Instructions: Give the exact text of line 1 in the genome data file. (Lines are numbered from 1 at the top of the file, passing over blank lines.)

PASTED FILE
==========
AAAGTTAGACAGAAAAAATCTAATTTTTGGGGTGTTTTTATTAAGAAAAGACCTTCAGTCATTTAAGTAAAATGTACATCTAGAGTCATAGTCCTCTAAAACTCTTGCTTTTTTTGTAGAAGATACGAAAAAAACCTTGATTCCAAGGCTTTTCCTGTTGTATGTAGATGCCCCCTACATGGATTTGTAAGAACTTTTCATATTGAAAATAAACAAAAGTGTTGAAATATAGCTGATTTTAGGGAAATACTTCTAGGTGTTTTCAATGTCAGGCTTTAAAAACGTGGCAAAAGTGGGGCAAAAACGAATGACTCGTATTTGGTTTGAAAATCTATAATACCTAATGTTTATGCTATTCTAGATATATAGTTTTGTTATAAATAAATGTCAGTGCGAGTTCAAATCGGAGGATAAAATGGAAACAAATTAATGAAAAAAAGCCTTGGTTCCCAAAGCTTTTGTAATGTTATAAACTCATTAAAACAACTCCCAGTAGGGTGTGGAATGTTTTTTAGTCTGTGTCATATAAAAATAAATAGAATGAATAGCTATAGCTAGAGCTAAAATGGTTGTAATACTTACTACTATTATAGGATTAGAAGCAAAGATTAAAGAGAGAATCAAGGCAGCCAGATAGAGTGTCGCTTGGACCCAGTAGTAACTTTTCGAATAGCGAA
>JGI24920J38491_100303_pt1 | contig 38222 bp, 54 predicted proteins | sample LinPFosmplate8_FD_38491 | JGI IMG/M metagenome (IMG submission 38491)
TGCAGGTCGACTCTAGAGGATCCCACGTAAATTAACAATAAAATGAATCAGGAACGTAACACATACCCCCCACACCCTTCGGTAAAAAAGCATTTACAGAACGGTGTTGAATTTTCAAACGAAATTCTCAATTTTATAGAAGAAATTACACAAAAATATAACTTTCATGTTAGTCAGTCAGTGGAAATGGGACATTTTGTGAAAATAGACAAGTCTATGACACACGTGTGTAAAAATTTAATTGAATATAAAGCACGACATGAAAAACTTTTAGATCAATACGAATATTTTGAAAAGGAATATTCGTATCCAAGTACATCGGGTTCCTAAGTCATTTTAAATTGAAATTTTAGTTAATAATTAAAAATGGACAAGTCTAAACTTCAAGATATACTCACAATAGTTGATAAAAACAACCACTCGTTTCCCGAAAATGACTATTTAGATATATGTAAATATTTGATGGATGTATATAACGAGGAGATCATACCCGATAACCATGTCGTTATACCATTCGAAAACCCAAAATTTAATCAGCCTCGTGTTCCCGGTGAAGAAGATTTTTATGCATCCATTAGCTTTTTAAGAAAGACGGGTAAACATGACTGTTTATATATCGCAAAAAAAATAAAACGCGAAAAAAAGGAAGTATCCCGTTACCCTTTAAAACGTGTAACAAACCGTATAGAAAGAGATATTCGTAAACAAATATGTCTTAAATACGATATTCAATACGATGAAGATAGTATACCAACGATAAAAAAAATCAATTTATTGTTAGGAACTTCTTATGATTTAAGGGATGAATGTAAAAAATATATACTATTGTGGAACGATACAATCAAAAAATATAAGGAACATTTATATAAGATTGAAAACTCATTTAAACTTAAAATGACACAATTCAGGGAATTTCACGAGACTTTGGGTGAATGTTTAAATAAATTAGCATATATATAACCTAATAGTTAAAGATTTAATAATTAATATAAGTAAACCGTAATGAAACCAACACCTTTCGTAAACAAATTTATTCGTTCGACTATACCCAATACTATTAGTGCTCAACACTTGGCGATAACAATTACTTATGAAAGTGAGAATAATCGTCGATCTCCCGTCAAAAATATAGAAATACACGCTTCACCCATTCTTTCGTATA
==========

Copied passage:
AAAGTTAGACAGAAAAAATCTAATTTTTGGGGTGTTTTTATTAAGAAAAGACCTTCAGTCATTTAAGTAAAATGTACATCTAGAGTCATAGTCCTCTAAAACTCTTGCTTTTTTTGTAGAAGATACGAAAAAAACCTTGATTCCAAGGCTTTTCCTGTTGTATGTAGATGCCCCCTACATGGATTTGTAAGAACTTTTCATATTGAAAATAAACAAAAGTGTTGAAATATAGCTGATTTTAGGGAAATACTTCTAGGTGTTTTCAATGTCAGGCTTTAAAAACGTGGCAAAAGTGGGGCAAAAACGAATGACTCGTATTTGGTTTGAAAATCTATAATACCTAATGTTTATGCTATTCTAGATATATAGTTTTGTTATAAATAAATGTCAGTGCGAGTTCAAATCGGAGGATAAAATGGAAACAAATTAATGAAAAAAAGCCTTGGTTCCCAAAGCTTTTGTAATGTTATAAACTCATTAAAACAACTCCCAGTAGGGTGTGGAATGTTTTTTAGTCTGTGTCATATAAAAATAAATAGAATGAATAGCTATAGCTAGAGCTAAAATGGTTGTAATACTTACTACTATTATAGGATTAGAAGCAAAGATTAAAGAGAGAATCAAGGCAGCCAGATAGAGTGTCGCTTGGACCCAGTAGTAACTTTTCGAATAGCGAA